Thursday, 29 October 2015

Paid Membership No Longer Required to Test iOS Apps on Xcode 7

Launch Your App on Devices Using Free Provisioning (iOS, watchOS)

Apple made many announcements about products and features  at the annual WWDC opening keynote Among them they broke some news for developers. Apple announced that a paid account is now not needed at the development stage; it's only publishing to the iOS, OS X and Watch app stores that will require paid membership. Aspiring developers can thus develop and test apps on their own devices without having to pay. The change will be rolled out along with Xcode 7

 According to BoltClock♦ on,
Seven years after the inception of the App Store, Apple has finally introduced the new version of Xcode, Xcode 7, which will allow you to deploy and run any number of apps on any of your devices, simply by logging in with your Apple ID. You will no longer need a paid Program membership (and you certainly no longer have to jailbreak your device if you're not comfortable doing so).
Well, not for the majority of use cases anyway. For obvious reasons, certain capabilities and entitlements that require Program membership such as Game Center and in-app purchases will not be available to apps deployed using this method. From Apple's developer documentation:

If you don’t join the Apple Developer Program, you can still build and run your app on your devices using free provisioning. However, the capabilities available to your app, described in Adding Capabilities, are restricted when you don’t belong to the Apple Developer Program.
The precise steps to getting your app onto your iOS device or Apple Watch follow immediately thus (screenshots omitted for ease of skimming):
  1. In Xcode, add your Apple ID to Accounts preferences, described in Adding Your Apple ID Account in Xcode.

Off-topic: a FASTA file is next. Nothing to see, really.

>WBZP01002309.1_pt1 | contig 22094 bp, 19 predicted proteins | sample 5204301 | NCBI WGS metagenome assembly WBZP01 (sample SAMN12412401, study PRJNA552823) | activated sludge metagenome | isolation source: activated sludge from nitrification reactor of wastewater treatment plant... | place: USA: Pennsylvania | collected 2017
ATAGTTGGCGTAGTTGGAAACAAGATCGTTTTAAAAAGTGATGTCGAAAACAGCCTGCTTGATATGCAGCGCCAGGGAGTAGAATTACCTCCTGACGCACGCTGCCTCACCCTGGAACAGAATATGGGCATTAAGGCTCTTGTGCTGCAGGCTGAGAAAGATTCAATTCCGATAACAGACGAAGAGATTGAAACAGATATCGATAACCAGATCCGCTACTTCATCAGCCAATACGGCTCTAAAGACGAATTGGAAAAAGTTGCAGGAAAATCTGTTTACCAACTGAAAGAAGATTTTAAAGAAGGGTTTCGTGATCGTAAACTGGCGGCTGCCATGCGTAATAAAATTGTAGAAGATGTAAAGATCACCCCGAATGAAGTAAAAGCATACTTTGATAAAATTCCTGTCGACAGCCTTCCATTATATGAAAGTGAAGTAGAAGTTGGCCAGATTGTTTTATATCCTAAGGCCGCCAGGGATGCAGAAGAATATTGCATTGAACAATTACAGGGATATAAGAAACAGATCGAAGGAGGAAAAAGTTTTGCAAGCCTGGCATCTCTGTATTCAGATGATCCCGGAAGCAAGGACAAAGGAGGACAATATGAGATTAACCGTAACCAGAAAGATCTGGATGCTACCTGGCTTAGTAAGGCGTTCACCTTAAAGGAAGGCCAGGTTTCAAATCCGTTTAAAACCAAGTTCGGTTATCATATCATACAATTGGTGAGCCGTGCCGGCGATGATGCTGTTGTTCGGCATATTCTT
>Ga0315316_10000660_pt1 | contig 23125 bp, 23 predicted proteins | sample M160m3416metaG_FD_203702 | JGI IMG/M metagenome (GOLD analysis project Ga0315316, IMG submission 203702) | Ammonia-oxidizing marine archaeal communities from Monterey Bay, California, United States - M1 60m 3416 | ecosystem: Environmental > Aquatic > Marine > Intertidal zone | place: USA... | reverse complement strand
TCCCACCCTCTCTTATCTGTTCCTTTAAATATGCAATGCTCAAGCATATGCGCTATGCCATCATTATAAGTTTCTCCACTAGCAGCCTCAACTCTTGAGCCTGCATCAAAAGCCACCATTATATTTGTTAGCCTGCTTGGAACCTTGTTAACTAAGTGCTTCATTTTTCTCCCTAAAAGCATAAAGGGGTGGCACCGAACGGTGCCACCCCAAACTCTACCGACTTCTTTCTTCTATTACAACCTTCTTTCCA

2. In the project navigator, select the project and your target to display the project editor.
  3. Click General and choose your name from the Team pop-up menu.
  4. Connect the device to your Mac and choose your device from the Scheme toolbar menu.
  5. Below the Team pop-up menu, click Fix Issue.
    Xcode creates a free provisioning profile for you and the warning text under the Team pop-up menu disappears.
  6. Click the Run button.
    Xcode installs the app on the device before launching the app.
Here is a brief explanation with screenshots

Go to Build Settings, under Code Signing, set Code Signing Identity as iOS Developer & Provisioning Profile as Automatic

Prior to Xcode 7, a Program membership was indeed required in order to sign the provisioning certificates required to deploy apps to devices. The only other alternative was jailbreaking. With Xcode 7, you no longer need to jailbreak your device just to run apps distributed outside the App Store, or to test apps if you cannot afford to join the Program, or to deploy and use apps that you have developed for your own personal use if you do not intend to distribute them through the App Store (in which case you probably don't need the entitlements offered by Program membership anyway).

In another piece of news that will bring cheer to the community, Apple announced that its Swift development language will be going open source, as of the release of Swift 2. Swift was launched at the same event last year, and is being positioned as the "next big programming language", according to Craig Federighi, Senior Vice President of Software Engineering at Apple. Swift promises "baked-in security" and speed along with modern features.
Apple has stated that it will release the Swift source code including the compiler and standard library, and accept contributions from the community. A concrete timeline has not been laid out but Apple says it will do all this by the end of this year. Improvements in Swift 2 include better error handling, better support for older OS versions, protocol extensions and updated SDKs.